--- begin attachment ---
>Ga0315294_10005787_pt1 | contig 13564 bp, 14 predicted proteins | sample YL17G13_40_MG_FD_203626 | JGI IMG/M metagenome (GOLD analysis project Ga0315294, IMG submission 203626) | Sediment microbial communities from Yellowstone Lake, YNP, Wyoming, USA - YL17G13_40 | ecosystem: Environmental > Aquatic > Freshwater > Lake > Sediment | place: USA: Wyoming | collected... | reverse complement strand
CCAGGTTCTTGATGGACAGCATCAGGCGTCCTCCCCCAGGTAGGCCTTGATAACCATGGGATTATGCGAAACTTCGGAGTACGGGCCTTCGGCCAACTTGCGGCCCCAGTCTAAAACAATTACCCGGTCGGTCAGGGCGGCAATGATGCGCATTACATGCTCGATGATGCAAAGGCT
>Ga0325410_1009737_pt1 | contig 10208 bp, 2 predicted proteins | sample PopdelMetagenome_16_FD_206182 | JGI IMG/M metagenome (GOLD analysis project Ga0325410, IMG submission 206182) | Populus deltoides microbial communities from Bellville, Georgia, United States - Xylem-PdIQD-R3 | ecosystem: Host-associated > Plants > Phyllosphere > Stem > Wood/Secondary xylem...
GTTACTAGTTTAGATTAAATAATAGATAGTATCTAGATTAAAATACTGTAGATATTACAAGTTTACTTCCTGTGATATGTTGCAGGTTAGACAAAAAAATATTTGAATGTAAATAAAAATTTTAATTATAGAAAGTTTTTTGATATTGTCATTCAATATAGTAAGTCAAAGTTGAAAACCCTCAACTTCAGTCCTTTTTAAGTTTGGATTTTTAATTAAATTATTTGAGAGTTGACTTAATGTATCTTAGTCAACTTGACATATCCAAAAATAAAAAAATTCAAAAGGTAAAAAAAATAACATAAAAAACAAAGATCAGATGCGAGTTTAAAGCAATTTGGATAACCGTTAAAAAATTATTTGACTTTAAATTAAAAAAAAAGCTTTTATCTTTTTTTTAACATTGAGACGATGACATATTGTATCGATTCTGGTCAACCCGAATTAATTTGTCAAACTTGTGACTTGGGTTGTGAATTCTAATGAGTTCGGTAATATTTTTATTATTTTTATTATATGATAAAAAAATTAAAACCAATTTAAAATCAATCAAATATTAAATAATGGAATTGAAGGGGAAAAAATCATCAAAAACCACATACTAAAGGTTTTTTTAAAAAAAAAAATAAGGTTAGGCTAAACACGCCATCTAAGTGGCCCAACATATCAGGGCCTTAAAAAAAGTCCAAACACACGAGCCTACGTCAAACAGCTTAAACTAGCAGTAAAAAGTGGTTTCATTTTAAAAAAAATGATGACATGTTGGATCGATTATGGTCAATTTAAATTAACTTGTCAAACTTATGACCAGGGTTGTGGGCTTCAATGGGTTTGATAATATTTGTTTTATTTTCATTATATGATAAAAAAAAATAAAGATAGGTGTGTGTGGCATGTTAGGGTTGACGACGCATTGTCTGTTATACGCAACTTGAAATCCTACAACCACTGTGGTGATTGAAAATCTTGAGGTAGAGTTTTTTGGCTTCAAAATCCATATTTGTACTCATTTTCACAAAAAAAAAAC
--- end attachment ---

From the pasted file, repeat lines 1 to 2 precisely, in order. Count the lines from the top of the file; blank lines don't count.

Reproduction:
>Ga0315294_10005787_pt1 | contig 13564 bp, 14 predicted proteins | sample YL17G13_40_MG_FD_203626 | JGI IMG/M metagenome (GOLD analysis project Ga0315294, IMG submission 203626) | Sediment microbial communities from Yellowstone Lake, YNP, Wyoming, USA - YL17G13_40 | ecosystem: Environmental > Aquatic > Freshwater > Lake > Sediment | place: USA: Wyoming | collected... | reverse complement strand
CCAGGTTCTTGATGGACAGCATCAGGCGTCCTCCCCCAGGTAGGCCTTGATAACCATGGGATTATGCGAAACTTCGGAGTACGGGCCTTCGGCCAACTTGCGGCCCCAGTCTAAAACAATTACCCGGTCGGTCAGGGCGGCAATGATGCGCATTACATGCTCGATGATGCAAAGGCT